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By Neil Bhatiya, Climate and Diplomacy Fellow, The Center for Climate and Security
In a wide-ranging story published today in the Atlantic, correspondent Jeffrey Goldberg analyzes the Obama Administration’s foreign policy record, and the particular mix of ideas, experiences, and emotions that underpin the President’s approach to the world. Over the course of several years, Goldberg has discussed global crises with the President, from Afghanistan to Libya, Syria, and Ukraine. Among the fascinating details is an excerpt that reveals how the President tries to think of the varied threats facing the country: (more…)
Today, President Obama delivered the commencement address to the U.S. Coast Guard Academy. Excerpts from the speech related to climate change and security are below. The White House also simultaneously released a review of federal reports on climate change and national security here (for more documents and resources, see our ClimateSecurity101). Below are responses from Center for Climate and Security Advisory Board members and staff.
Lieutenant General John G. Castellaw, US Marine Corps (ret), Advisory Board Member, The Center for Climate and Security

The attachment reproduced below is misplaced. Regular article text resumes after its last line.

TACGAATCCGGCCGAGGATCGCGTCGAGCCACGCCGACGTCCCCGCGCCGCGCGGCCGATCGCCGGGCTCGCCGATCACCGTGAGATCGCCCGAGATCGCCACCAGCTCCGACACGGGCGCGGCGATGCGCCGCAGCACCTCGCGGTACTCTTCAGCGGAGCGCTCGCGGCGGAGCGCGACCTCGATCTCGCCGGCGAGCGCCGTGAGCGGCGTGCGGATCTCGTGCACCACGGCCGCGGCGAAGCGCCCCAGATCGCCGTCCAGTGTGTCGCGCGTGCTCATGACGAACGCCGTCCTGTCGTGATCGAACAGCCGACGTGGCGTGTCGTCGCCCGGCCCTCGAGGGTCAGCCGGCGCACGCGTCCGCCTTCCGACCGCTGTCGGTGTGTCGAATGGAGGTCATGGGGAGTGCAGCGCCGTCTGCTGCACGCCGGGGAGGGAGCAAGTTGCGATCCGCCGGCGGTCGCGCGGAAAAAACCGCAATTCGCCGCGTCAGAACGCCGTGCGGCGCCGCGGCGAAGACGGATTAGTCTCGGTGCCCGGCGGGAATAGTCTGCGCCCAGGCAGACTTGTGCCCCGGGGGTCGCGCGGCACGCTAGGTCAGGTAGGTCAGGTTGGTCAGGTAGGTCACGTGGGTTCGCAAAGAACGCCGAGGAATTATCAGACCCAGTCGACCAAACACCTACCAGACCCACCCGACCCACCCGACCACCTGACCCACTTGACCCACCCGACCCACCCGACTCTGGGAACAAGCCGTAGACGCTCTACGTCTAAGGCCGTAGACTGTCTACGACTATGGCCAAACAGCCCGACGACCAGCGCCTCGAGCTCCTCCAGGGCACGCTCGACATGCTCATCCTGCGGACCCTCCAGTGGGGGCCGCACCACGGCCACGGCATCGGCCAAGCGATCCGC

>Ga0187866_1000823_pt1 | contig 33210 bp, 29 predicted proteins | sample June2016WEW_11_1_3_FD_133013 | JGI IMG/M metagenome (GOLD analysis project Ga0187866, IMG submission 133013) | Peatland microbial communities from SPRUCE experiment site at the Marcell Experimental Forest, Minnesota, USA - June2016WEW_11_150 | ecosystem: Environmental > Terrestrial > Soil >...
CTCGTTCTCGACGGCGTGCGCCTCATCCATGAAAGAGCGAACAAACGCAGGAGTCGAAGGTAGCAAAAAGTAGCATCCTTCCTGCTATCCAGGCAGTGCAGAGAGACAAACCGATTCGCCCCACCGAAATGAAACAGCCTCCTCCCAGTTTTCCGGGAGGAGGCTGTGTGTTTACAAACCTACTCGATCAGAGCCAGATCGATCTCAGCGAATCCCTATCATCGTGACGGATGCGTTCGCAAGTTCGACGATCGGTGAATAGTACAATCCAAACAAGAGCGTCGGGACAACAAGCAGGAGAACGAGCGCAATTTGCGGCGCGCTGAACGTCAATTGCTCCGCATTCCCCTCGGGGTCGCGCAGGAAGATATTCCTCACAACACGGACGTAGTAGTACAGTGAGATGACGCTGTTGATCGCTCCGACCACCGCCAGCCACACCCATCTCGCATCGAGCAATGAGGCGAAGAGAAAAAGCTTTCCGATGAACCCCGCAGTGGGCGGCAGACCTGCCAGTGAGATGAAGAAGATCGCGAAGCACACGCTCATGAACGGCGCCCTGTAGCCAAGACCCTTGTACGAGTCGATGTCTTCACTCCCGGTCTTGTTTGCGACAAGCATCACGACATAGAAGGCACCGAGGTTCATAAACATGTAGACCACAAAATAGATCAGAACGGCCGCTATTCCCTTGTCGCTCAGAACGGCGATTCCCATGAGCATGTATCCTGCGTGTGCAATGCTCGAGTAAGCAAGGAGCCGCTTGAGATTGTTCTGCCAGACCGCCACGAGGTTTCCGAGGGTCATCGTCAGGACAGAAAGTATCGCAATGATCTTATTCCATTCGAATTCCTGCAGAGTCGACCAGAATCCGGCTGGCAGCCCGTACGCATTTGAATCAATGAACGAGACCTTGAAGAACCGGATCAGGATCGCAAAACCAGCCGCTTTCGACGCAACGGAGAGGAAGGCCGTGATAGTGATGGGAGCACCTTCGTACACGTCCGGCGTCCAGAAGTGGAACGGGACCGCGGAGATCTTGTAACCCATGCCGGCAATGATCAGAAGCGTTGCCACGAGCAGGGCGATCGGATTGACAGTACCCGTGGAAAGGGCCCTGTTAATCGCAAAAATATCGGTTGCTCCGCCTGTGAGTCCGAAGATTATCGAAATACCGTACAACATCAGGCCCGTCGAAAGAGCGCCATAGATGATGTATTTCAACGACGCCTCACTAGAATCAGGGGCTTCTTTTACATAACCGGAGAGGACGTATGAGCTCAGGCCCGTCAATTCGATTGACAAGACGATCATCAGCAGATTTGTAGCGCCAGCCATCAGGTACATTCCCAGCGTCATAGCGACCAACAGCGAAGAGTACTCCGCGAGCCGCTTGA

“The U.S. Coast Guard is on the front lines of the national security implications of a changing climate. It’s time our nation’s policy-makers gave them the support they need to help prevent, prepare for and respond to those risks.” (more…)
President Obama unveiled a new Executive Order on “Climate-Resilient International Development” yesterday, which aims to climate-proof U.S. development assistance to ensure that developing countries can cope with the effects of a changing climate. The EO includes a description of the kinds of climate impacts that can effect development, including references to the heightened probability of conflict (both within and between nations).
From Section 1, Policy:
The adverse impacts of climate change, including sea-level rise, increases in temperatures, more frequent extreme precipitation and heat events, more severe droughts, and increased wildfire activity, along with other impacts of greenhouse gas emissions, such as ocean acidification, threaten to roll back decades of progress in reducing poverty and improving economic growth in vulnerable countries, compromise the effectiveness and resilience of U.S. development assistance, degrade security, and risk intranational and international conflict over resources.
President Obama delivered the commencement address to the United States Military Academy in West Point, NY this afternoon. The speech was a much-anticipated view into the President’s new, “postwar” foreign policy strategy.
In the speech, President Obama made his bottom-line explicit: (more…)
On what was one of the hottest days of the year in Washington, DC, the Obama Administration unveiled its Climate Action Plan yesterday, followed by a speech by President Obama at Georgetown University. In the speech, as in the plan, President Obama detailed the Administration’s commitment to significantly reducing GHG emissions, and making the investments necessary for adapting to the current and projected effects of climate change. After a long drought on U.S. climate policy (pun intended), this has been hailed by many as a bold step.